Two Cheers careened into L.A. clubs in autumn 2014, bolstered onstage by bassist Al Aguilar and drummer Bryan Panzeri. In the foursome’s exuberant tunes, audiences heard a decades-spanning kinship with The Cure, The Sugarcubes, The Strokes, and The 1975. Succinctly praised by a band they once co-billed with as “dance-y as [expletive],” their buoyant live performances soon attracted attention from local tastemakers Free Bike Valet and Beating Lights, leading to features with CBS, BalconyTV, and green-screen videographers BlindBlindTiger. Emboldened by these forays into live video, they got conceptual with director Charles Cagle, creating four delirious music videos in a single month.

But in case you didn’t catch the sentiment sprawled out across album-opener “Desert Song,” Akcasu never did much like the metropolis. The Two Cheers co-founder and vocalist made good on his lyrical ambition and escaped from L.A. a few weeks before Splendor’s summer 2015 release. He decamped to the outskirts of Detroit, near his childhood stomping grounds, where he and his wife bought their first house. Despite its end-of-all-civilization pop culture rep, though, his relocation to Detroit wasn’t Akcasu living out the “Desert Song” fantasy, so to speak. He explains:

“It might seem counterintuitive to leave right as the band’s getting established in a music hub like L.A., I know, but I have faith. I lived in L.A. longer than anywhere else in my life, but I wasn’t ever a part of that place. Here I feel at home, and more creative than ever because I resonate with the more arcadian environment. I’m near the place I grew up, near my family and the people I love most, and near a smaller city where a lot of exciting things are just taking root as it rebuilds itself. The pace of life is so different here. It just suits me.”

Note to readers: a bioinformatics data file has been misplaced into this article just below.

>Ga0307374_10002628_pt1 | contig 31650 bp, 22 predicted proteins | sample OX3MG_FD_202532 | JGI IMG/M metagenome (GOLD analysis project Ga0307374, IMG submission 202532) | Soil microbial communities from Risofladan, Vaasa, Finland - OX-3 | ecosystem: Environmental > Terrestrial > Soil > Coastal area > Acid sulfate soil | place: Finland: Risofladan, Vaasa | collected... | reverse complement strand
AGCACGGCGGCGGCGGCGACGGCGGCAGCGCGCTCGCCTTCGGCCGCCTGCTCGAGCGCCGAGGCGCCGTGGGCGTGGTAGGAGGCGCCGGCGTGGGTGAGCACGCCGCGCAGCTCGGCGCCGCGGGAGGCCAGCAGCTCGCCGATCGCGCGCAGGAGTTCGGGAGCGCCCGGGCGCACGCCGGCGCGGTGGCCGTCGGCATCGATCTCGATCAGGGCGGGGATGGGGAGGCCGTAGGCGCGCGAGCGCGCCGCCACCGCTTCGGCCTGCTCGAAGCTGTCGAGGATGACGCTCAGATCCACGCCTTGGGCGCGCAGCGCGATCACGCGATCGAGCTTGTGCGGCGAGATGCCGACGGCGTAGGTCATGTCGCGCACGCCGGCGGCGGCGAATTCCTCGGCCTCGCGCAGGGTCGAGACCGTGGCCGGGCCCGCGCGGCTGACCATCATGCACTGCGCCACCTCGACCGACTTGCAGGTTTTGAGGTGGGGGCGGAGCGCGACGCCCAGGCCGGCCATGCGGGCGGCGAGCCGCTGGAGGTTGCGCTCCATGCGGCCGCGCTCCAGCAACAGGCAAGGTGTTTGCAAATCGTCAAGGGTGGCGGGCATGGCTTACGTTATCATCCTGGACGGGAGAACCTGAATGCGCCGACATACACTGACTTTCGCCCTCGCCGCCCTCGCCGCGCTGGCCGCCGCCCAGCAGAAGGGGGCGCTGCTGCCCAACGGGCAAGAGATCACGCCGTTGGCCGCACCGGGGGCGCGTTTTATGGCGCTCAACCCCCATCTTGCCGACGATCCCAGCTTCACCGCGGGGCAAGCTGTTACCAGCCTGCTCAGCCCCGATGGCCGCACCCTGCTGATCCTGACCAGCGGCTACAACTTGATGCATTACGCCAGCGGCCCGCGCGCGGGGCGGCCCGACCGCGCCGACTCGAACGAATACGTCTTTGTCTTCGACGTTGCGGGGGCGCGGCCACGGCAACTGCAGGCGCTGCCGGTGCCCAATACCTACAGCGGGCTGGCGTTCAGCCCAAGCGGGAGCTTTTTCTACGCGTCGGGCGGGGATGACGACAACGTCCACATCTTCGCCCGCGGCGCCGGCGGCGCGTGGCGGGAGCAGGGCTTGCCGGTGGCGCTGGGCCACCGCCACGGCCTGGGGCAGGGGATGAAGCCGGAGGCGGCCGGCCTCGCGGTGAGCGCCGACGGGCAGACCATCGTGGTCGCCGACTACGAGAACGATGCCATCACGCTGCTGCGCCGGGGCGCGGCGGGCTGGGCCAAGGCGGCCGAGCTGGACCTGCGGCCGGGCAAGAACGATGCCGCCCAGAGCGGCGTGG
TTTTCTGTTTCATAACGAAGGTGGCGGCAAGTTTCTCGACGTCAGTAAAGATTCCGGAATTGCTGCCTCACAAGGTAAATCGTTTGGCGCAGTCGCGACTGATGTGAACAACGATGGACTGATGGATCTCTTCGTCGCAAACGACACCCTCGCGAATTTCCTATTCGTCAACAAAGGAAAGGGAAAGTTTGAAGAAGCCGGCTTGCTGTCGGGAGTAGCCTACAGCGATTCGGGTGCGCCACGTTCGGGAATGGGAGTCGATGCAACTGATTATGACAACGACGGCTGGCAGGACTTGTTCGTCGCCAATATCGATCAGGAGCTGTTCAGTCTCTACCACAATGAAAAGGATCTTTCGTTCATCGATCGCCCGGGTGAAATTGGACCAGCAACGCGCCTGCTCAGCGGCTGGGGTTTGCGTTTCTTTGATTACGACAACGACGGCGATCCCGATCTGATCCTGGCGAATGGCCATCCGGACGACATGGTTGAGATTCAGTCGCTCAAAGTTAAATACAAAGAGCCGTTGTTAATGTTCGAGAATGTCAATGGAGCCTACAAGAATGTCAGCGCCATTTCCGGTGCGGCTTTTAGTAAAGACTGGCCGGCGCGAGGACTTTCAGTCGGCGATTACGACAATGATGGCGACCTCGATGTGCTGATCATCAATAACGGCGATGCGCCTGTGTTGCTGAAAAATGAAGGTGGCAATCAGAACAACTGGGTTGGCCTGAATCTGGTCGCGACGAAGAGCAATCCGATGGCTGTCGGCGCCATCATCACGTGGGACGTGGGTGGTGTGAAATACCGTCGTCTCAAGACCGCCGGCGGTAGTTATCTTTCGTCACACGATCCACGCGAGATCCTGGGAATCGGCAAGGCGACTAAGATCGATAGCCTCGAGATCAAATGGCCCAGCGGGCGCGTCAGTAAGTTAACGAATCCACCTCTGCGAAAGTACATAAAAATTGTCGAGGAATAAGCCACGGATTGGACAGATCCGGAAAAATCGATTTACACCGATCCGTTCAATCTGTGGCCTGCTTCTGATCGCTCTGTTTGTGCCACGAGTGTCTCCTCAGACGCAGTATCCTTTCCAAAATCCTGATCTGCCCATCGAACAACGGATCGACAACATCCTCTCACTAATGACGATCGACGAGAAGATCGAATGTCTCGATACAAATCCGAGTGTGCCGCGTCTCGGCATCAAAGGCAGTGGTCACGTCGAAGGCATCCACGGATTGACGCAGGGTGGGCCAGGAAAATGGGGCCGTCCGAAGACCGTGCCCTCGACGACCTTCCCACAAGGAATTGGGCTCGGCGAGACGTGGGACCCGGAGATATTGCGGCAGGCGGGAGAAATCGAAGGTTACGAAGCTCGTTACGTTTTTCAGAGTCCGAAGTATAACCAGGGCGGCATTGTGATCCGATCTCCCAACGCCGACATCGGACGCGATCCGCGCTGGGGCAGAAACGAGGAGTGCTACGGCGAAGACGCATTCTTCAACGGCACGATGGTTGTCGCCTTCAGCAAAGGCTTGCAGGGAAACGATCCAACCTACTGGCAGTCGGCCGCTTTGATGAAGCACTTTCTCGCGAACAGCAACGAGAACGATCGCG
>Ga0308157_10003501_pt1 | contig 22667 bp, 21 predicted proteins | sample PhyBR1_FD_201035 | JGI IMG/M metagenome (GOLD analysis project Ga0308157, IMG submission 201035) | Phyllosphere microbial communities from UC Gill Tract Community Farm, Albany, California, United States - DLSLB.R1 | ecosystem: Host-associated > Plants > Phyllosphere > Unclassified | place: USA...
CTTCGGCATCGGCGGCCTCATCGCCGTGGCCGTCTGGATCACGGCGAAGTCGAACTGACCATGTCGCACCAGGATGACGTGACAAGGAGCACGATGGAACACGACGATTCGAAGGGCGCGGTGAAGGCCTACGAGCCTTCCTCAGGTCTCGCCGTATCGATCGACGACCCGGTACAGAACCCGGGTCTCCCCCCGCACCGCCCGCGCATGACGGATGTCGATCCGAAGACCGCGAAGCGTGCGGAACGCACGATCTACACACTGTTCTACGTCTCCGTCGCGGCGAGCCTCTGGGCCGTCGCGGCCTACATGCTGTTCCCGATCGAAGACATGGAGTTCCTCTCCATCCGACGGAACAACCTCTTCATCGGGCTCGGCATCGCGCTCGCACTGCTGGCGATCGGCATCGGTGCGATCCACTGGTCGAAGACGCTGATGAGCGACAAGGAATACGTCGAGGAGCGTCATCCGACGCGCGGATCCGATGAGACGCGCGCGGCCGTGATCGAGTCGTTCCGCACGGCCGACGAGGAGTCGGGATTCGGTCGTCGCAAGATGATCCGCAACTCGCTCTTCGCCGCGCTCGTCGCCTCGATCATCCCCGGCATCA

His original Angeleno bandmates—co-founder and guitarist Dill, bassist Aguilar, and drummer Panzeri—will continue to collaborate cross-country on a follow-up record. He’s also hooked up with seasoned Detroit players Austin Lutzke, Carlton White, and Megan Marcoux—on bass, drums, and guitar respectively—to spread the gospel of Splendor through the Motor City. Meanwhile, he’ll be breaking in the Detroit basement studio with fifty new songs drawn from a cache of short, impressionistic musical sketches he’s been capturing over the past few years on his phone.

“We have notebooks, recorders, apps on our phones, instruments in every room… We don’t want those little sparks to get past us because Two Cheers is all about the little sparks; the spontaneous, the fleeting; the transient ideas we love that just pop into our heads like a gift from the unknown. The band is a celebration of that phenomenon, I think.”

Soft White: Analog synths, buzzing guitars, and an ethereal voice.

The He Bops began as an all-male 3 piece Cyndi Lauper/Clash mash-up cover band. 5 years later they’ve finished up their 3rd album of original material featuring short, post-punk inspired songs of love, loss, and criticism of contemporary culture. Live performances can be fun and furious with a heavy dose of storytelling to string the songs together.